I stand under the warm downpour of the shower and close my eyes. I wash thoroughly using plenty of soap, mud-brown and smelling of iodine. Dried, I pull on the hospital gown and draw a sterile dressing gown round tight. The doctor turns up, the man who I have seen regularly for months now. He runs through the practical details which I already know. ‘Have you any questions?’

His smile is forced, yet not unkind. I wonder how he feels. Trepidation, knowing what is at stake? The excitement of imminent performance?

I ask if the other heart has arrived yet.

The surgeon looks me in the eye in that disconcerting way he has and I picture this being part of his training. Always make eye contact. Don’t avoid awkward answers. Be honest.

Honesty is not a well-defined thing.

‘Not yet, but it will be by the time we need it.’

‘You won’t remove the old one until the new one arrives though?’

He lets his silence speak.

I have become an expert in this operation. The maelstrom of medical activity involved in cutting me open and severing my heart cannot be done in a hurry. The longer the other heart is on ice, the poorer the chances of success. Timing is everything. The logistical chain is complex. The heart might be in a hospital far away and a team from here will need to travel there for the process of harvesting. Harvest. It’s an uncomfortable term. I don’t know what word I might prefer, but not this one, conjuring picturesque farms abundant with fruits and grains.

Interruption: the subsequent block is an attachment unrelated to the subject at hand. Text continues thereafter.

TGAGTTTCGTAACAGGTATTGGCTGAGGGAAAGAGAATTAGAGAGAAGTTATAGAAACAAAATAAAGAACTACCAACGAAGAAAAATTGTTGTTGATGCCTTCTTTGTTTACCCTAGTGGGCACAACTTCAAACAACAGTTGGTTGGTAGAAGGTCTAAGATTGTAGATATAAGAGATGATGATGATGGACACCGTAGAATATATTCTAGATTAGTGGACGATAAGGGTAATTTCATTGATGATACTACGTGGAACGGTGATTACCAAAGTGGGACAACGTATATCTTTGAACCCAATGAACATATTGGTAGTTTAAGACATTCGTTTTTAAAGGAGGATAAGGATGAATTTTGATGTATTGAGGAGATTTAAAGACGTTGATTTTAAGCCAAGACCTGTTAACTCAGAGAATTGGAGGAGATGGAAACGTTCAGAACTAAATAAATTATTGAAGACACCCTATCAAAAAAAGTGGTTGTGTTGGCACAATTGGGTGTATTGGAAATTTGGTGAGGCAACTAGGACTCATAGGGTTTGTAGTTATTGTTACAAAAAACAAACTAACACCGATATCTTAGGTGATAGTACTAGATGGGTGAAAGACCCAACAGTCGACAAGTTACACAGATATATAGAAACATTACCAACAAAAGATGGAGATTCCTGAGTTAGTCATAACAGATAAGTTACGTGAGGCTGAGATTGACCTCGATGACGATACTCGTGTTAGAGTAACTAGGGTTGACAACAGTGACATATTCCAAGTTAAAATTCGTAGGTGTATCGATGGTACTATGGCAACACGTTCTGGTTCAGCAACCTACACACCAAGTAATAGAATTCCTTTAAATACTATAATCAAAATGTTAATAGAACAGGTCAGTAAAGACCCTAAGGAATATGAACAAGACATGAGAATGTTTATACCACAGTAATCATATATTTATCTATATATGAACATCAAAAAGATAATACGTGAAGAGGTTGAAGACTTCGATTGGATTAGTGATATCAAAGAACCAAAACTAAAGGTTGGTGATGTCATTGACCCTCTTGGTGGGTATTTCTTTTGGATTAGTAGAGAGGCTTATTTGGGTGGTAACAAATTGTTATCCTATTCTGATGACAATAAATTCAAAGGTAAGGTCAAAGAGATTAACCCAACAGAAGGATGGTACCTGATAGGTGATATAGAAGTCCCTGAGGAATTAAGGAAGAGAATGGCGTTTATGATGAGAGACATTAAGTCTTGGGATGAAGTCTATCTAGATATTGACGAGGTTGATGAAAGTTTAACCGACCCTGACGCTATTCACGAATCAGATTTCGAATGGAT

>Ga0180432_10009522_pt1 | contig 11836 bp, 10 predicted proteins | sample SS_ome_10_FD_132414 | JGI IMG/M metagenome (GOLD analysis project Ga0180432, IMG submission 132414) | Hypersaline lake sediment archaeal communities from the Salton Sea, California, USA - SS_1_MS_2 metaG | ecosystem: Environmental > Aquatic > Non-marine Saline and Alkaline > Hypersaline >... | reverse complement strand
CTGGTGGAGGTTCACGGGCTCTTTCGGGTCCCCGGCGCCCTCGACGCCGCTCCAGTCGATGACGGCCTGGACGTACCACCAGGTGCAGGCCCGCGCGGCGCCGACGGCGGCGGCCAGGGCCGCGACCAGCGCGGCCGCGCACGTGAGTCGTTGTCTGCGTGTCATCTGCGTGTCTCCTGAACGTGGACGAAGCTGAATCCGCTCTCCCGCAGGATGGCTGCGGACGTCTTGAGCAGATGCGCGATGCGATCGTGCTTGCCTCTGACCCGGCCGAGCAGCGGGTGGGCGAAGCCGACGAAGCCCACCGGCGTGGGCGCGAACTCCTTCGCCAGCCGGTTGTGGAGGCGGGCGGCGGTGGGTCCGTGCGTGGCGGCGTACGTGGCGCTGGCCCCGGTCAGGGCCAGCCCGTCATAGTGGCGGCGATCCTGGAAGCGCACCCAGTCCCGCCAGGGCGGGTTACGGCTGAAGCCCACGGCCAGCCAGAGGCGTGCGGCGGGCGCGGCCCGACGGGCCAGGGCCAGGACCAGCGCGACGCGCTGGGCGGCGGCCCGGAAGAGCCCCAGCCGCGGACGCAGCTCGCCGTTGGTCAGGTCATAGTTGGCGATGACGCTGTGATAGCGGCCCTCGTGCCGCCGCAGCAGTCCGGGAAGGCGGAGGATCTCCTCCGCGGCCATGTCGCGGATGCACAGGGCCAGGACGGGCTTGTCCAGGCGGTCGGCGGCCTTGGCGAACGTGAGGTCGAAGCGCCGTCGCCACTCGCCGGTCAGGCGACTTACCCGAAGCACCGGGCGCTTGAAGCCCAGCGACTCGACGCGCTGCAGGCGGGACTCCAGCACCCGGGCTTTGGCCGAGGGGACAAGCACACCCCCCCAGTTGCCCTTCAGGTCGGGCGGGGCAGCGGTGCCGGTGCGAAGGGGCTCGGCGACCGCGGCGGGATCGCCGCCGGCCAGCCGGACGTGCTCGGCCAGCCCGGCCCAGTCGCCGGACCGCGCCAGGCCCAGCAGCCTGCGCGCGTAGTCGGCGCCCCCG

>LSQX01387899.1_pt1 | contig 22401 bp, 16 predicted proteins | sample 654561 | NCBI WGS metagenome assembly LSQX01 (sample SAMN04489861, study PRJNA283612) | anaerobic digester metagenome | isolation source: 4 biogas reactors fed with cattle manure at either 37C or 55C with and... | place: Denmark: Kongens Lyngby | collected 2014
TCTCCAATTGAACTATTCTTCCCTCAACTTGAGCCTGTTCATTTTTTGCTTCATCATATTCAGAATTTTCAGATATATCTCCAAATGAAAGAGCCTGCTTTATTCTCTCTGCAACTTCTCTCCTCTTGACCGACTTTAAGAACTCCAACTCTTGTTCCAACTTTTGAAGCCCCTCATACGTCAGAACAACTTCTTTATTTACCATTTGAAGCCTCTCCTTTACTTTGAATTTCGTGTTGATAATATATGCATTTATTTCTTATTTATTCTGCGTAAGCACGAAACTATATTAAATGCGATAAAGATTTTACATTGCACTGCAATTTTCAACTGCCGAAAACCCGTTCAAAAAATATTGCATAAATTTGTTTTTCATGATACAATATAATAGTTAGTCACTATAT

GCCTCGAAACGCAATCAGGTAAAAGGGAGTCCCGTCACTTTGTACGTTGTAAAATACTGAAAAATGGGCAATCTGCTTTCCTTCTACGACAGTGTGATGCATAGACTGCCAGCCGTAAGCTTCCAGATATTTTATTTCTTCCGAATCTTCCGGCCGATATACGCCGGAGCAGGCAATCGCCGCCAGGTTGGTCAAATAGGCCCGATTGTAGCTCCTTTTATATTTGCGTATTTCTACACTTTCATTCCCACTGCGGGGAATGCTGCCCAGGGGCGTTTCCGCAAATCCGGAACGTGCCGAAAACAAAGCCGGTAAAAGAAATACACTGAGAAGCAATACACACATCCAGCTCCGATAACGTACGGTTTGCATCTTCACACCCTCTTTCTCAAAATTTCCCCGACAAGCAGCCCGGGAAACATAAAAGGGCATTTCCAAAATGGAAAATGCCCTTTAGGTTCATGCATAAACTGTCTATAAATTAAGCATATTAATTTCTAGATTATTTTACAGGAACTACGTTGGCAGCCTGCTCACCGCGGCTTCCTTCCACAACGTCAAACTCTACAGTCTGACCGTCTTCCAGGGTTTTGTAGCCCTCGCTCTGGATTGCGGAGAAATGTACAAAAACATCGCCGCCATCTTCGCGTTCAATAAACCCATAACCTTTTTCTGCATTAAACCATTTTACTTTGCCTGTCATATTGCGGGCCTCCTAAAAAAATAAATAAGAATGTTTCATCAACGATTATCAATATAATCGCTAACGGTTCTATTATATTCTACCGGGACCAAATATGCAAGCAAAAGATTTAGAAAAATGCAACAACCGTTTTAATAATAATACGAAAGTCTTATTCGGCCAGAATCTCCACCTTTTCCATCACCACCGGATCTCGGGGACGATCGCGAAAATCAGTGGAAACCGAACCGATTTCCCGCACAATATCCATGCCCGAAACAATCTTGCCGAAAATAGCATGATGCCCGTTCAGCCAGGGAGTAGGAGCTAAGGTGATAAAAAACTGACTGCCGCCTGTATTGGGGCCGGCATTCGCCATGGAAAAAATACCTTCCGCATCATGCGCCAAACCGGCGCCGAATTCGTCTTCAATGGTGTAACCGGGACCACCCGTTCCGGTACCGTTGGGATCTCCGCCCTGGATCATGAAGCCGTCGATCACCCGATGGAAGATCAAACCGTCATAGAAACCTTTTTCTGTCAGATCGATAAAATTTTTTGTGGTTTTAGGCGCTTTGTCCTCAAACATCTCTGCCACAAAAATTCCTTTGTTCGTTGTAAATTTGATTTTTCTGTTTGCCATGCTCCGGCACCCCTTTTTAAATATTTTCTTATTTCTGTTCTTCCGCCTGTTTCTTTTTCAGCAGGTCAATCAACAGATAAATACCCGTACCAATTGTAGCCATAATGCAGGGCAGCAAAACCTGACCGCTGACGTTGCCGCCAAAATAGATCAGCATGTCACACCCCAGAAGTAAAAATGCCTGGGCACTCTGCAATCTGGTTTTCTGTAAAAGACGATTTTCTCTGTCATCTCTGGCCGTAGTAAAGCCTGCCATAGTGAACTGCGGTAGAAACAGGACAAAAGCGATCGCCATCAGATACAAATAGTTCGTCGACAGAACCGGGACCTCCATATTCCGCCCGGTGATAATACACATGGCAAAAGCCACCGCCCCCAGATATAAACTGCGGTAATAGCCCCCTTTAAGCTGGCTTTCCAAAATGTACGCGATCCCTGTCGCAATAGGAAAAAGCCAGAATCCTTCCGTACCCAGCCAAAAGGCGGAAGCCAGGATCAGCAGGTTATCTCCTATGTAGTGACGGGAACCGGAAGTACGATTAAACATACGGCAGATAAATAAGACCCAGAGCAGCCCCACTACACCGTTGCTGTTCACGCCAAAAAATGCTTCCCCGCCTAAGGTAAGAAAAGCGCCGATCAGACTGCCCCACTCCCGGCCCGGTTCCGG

What ifs pound in my head. What if the storm means the plane cannot take off or the courier car crashes in the wet? What if the icepack fails? I picture myself lying prone and opened out, my defective organ set aside and still beating, and the finger tapping wait for the new one to arrive. At what point would they put the old one back and what sort of chance would it have?

‘Trust me,’ the doctor says. ‘We’re not going to leave you high and dry without a heart.’

Trust is the hardest of things.

6. Laughter is good for your heart.

Time ticks by and I try to exist outside these moments, to rest suspended, in a state beyond thought. My last moments may thus be unarticulated ones.

The rain against the window starts to ease. My phone rumbles, interrupting my quasi-meditative state. I jolt alert in a wholly unpleasant way, heart beating fast. I pick up.

‘Mum.’

I feel reluctant to take this call, lacking the energy to adopt my usual role of not wanting to worry her. Nurturing, that’s how a mother should be; not needy. Yet now that her voice speaks in my ear, I discover how desperately I need to hear it. Neither of us will refer to the possibility of this being our last ever call, but we are unusually tender with one another. She makes a joke about my heart-age becoming younger than hers and we both laugh and I feel the tension ease. Rays of sun peak out from the leaden sky, the rain reducing to a few heavy drips.

‘I’m sure it will all be fine,’ she says, though very obviously she cannot be sure, not beyond the ninety-percent-plus success rate of at least getting through the first thirty days.

‘It had better be,’ I say.

She tells me that she is going to get a train later this evening and should be here for when I wake in the morning. I try to picture opening my eyes, feeling groggy and crap, yet alive, knowing this thing is over. I picture placing my hand on my bandaged chest and feeling a heart beating inside me, one which is not mine, one which has the capability to keep on going. I focus on the image of my daughter being there and the sun shining once more through the window. I am doing this for her.

We are out of things to say and we spend a moment listening to the imagined sound of the other’s breathing, and of their heartbeat. ‘I love you,’ I say and wait for the returning echo.